Regular Physical Activity and Good Nutrition Go Together. They Are Life-Long Habits That Young People Should Pick Up.
Exercising helps you relax, makes you more fit, and makes you look and feel better. Nutrition is how we fuel our body. Exercise and good nutrition are things families can do together. They are habits kids learn early and that have an important impact that lasts their whole lives. Physical inactivity contributes to 300,000 preventable deaths a year in the United States&A sedentary lifestyle is a major risk factor across the spectrum of preventable diseases that lower the quality of life and kill Americans."In fact, not only are physical activity and good nutrition important for health, studies show they help young people do well in school, too.
Parents Can Help Teens and Pre-teens Stay Fit
As a parent you should educate your children on how to be physically fit in order to live a long and healthy life. But how do you do that? Here are some tips to help you in your quest.
- Start teaching children early about being healthy. Stressing healthy habits from birth is important. But it's not too late to start now. Being physically active and eating wisely with your children set the "healthy" example. Spending this time shows your child that you believe good nutrition and fitness are important. As they get older, keep talking to them about it.
- Be a healthy model for your teen. Your child looks to you for advice and wisdom. The exercise and diet patterns that you have developed will become their models. They will notice if you eat balanced meals, handle stress well, and are active. The whole family can join the "Y", a sports league, a gym, etc.
- Limit activities that involve little or no physical activity. Television, video games, and computers offer a lot of inactivity! Limit the amount of time each day that your children have access to these and any other sedentary activities like card playing and board games, talking on the telephone, etc. Don't forget that their days already have sedentary activities built in, with school and homework.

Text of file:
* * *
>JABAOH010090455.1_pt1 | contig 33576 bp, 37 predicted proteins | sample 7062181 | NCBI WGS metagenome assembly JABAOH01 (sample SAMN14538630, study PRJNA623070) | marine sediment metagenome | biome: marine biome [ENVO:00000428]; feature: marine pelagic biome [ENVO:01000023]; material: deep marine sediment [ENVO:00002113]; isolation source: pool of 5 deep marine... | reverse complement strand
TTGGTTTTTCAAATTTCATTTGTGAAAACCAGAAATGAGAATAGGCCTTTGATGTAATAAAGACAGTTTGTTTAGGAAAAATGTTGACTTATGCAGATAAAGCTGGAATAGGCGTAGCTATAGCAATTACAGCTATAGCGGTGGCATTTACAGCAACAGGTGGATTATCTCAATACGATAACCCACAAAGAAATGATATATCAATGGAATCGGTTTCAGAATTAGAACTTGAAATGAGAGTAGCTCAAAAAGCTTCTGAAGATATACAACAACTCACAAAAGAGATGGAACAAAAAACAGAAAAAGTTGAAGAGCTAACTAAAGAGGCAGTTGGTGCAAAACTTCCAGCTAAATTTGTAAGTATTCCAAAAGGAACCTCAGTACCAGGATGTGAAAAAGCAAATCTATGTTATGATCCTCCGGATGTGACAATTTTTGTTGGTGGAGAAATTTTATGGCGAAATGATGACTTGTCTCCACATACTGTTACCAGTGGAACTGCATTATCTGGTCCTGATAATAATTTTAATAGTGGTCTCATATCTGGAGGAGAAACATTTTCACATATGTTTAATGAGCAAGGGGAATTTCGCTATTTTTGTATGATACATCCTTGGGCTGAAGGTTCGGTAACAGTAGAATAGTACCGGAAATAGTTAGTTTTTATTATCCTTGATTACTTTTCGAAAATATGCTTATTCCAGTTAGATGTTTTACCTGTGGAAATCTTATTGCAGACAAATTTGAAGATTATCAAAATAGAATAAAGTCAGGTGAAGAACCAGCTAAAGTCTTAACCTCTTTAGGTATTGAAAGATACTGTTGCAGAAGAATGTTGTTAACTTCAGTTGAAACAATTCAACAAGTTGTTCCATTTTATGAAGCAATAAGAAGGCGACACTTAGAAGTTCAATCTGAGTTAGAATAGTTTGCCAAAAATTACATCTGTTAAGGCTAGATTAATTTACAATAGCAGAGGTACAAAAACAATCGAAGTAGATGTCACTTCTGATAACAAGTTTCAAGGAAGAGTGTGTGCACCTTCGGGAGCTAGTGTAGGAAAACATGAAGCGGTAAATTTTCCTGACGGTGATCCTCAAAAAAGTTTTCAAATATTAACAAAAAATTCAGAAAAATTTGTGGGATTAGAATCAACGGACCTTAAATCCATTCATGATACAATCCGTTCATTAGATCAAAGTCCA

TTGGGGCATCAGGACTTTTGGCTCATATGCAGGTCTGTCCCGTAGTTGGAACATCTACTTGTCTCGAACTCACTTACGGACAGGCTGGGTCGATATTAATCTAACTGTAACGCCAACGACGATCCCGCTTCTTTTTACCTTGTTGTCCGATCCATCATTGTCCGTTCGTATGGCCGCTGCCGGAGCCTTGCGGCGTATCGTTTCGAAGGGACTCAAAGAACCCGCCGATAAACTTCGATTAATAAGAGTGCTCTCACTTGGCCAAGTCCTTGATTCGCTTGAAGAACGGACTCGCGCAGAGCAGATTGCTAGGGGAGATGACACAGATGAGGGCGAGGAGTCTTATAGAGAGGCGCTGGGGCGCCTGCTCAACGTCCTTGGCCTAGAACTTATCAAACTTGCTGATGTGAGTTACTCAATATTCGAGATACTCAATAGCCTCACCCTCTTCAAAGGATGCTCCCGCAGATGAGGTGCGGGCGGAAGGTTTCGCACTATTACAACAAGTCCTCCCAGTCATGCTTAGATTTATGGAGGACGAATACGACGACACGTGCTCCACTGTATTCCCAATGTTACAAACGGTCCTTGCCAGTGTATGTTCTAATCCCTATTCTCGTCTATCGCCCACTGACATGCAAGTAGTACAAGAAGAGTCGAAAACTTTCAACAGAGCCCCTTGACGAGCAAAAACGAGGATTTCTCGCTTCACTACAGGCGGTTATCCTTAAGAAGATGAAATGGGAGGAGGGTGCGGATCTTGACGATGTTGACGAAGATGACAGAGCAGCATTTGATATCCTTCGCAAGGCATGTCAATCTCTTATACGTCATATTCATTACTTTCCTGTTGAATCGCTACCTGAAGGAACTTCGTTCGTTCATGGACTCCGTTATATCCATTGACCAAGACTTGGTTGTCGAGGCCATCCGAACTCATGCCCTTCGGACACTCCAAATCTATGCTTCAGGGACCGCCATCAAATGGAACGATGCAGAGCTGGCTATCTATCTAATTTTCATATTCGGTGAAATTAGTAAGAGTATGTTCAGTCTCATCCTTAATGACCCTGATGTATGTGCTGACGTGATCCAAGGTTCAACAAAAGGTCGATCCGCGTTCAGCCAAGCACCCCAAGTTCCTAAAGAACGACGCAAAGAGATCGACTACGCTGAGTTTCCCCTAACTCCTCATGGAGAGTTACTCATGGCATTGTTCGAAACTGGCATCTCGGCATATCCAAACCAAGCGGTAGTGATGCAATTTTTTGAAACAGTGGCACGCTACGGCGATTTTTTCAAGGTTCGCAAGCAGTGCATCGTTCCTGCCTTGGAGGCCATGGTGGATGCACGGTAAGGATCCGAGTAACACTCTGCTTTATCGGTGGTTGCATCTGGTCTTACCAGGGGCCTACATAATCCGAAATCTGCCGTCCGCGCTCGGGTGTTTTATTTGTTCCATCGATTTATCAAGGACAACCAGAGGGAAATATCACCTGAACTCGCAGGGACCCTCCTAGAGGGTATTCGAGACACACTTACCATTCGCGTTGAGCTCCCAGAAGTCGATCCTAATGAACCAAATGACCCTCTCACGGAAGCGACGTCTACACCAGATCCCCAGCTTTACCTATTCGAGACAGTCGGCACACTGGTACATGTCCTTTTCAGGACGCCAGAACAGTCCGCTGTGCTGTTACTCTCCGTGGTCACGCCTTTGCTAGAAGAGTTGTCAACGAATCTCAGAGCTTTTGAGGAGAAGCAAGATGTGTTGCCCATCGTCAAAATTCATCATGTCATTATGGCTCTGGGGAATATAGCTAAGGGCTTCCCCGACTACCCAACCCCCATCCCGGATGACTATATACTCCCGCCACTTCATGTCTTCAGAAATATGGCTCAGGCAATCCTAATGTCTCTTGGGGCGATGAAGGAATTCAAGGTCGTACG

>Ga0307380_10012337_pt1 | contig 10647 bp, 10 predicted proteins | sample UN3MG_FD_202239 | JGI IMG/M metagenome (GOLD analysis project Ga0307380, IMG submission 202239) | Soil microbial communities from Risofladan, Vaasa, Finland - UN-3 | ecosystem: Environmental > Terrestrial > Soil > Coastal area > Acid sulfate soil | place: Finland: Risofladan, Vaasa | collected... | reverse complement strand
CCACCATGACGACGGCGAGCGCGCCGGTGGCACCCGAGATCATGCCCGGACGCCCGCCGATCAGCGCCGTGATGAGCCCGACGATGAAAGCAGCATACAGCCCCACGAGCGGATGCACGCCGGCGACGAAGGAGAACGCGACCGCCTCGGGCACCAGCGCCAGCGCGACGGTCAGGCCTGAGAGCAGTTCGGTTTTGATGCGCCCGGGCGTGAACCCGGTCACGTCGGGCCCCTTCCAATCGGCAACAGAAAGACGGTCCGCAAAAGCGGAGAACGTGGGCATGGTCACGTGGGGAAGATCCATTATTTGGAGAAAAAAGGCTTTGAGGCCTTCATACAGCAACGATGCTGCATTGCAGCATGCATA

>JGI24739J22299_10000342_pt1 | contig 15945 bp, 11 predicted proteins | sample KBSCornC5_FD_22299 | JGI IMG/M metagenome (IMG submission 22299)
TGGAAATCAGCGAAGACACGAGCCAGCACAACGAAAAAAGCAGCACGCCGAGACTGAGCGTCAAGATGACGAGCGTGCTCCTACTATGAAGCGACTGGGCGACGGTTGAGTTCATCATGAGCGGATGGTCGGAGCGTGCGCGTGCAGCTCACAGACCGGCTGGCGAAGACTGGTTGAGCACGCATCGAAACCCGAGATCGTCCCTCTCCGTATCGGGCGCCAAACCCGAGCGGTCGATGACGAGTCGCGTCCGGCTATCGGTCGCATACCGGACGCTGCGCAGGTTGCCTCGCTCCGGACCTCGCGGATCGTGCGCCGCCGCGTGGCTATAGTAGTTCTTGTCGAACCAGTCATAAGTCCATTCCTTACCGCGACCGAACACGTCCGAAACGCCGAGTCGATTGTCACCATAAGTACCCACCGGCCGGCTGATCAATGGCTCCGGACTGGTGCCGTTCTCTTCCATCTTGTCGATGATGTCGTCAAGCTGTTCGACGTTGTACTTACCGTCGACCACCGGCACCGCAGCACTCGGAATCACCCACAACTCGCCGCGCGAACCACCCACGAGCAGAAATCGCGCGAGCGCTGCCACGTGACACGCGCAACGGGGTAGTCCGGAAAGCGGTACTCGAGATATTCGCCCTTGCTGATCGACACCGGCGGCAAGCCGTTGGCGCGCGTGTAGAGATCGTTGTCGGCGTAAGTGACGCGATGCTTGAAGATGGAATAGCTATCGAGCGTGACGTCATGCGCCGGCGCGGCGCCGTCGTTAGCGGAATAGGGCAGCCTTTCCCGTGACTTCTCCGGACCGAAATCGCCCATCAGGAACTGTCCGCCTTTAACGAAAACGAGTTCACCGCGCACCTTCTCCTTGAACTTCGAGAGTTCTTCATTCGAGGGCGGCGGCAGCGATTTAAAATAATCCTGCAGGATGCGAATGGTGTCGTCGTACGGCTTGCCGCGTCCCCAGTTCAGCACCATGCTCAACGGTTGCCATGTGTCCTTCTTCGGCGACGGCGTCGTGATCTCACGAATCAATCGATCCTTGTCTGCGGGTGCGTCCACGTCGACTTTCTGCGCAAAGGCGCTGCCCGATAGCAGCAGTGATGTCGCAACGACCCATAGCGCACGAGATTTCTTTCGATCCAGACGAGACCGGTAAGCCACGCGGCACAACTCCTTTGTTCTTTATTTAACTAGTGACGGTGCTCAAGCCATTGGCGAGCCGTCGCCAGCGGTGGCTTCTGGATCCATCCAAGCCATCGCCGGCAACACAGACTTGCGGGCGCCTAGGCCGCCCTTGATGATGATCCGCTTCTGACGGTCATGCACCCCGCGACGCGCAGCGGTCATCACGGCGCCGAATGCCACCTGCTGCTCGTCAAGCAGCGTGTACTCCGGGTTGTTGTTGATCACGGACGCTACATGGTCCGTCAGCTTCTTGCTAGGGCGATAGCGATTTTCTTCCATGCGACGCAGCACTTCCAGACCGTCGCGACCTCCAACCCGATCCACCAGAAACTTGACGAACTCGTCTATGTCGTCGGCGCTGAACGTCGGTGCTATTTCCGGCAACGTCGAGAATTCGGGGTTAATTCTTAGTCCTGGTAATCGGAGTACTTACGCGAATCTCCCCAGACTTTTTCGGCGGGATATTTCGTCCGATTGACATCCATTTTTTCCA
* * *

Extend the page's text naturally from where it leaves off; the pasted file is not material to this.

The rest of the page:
- Encourage activities that are full of physical activity. Joining after school intramurals, recreation, or sports teams is one way to do this. Other ways include joining fitness centers, activities like dance groups and karate, or walking to school. Activities are also more popular if done with friends. Instead of listening to music in their rooms alone, they can wear a Walkman and be physically active while listening to music and walking with their friends.
- Volunteer or do community service. If your teen finds it difficult to join a sport team or activity, how about volunteering at the local senior center? A place such as this offers teens somewhere to feel important and feel needed. Senior citizens love to spend time with youth and they love to have the opportunity to be physically active, through dance and exercise. There are also opportunities for teens to join and train for local walkathons and other similar activities.
- Do not reward your teens by using food. Although celebrations are often accompanied by food, eating as a reward is not a good habit for your children to learn. Offer other rewards such as activities. Roller-skating/blading, skateboarding, swimming, ice-skating, and others are all great activities that teens love doing.
- Include your teens in household cooking activities. Involve your teens in buying food and preparing meals. This is a great way to teach your children about how good nutrition helps our bodies reach and maintain good health. Moderation (not too much) and variety (different kinds of foods) are the keys to good nutrition. Eating a variety of foods in moderation can help us acquire the vitamins, minerals, and nutrients that our bodies need.
- Keep healthy snacks around the house. Snacks that are high in sugar, fat, or salt are all right as a treat, every once in awhile. But the rest of the time, teens need healthy foods - fruits, vegetables, whole grains, and low-fat proteins. Try offering snacks your teen hasn't tried before. Try mangos, kiwis or a yogurt/fruit smoothie; fresh vegetables dipped in cottage cheese or hummus; brown rice chips or a whole-grain cereal bar; nuts or seeds. You may both be surprised at how much your teen likes them.